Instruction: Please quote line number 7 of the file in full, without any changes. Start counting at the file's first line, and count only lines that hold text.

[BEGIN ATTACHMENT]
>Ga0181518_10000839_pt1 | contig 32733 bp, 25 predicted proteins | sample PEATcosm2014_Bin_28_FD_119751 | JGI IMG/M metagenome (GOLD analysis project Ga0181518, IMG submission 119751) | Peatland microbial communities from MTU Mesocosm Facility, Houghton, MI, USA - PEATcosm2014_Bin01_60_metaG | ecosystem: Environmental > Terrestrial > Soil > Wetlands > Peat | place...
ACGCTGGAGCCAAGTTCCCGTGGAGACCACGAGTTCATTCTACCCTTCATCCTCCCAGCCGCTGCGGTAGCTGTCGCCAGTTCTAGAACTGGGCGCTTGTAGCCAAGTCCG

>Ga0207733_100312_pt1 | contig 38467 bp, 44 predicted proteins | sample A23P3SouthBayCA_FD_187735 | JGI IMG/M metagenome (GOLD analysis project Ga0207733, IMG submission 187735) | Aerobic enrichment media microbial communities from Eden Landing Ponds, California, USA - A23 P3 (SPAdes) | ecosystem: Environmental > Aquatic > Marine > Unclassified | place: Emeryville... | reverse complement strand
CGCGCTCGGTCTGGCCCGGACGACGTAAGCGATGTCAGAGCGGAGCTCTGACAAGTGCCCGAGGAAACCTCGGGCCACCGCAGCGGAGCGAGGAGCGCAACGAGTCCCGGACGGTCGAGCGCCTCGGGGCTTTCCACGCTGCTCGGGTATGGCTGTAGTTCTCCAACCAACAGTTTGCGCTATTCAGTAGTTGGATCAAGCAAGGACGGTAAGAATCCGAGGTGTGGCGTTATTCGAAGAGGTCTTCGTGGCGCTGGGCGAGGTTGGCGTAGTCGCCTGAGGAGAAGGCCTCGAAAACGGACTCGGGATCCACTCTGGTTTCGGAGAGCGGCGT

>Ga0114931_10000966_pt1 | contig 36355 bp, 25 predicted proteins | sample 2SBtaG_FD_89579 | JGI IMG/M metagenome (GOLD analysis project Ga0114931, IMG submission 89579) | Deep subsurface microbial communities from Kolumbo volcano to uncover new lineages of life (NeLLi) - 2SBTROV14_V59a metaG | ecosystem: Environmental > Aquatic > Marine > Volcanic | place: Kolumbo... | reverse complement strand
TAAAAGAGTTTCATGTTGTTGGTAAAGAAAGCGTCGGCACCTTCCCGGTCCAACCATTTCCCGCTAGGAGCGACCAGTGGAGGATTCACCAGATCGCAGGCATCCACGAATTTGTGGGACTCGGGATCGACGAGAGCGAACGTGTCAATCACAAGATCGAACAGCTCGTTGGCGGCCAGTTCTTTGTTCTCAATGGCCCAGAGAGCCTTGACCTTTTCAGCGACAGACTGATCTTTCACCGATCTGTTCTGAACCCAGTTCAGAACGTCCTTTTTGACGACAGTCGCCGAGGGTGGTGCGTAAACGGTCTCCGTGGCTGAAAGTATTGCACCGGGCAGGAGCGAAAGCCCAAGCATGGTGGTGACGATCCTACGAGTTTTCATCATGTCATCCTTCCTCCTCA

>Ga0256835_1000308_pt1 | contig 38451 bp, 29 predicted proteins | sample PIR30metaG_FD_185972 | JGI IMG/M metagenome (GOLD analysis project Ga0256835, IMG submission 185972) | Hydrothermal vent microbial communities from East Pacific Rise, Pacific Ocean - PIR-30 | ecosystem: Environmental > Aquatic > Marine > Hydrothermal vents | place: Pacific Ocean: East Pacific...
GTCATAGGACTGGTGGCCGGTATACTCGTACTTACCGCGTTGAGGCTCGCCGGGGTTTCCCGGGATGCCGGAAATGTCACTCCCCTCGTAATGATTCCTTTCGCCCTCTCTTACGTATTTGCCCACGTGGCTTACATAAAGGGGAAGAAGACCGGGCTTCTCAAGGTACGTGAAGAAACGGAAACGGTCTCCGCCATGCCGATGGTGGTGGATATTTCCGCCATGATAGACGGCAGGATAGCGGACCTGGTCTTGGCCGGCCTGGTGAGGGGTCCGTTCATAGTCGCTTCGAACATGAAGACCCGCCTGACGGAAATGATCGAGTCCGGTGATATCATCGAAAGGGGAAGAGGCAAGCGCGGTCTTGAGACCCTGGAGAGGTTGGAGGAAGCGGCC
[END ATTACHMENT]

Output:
>Ga0256835_1000308_pt1 | contig 38451 bp, 29 predicted proteins | sample PIR30metaG_FD_185972 | JGI IMG/M metagenome (GOLD analysis project Ga0256835, IMG submission 185972) | Hydrothermal vent microbial communities from East Pacific Rise, Pacific Ocean - PIR-30 | ecosystem: Environmental > Aquatic > Marine > Hydrothermal vents | place: Pacific Ocean: East Pacific...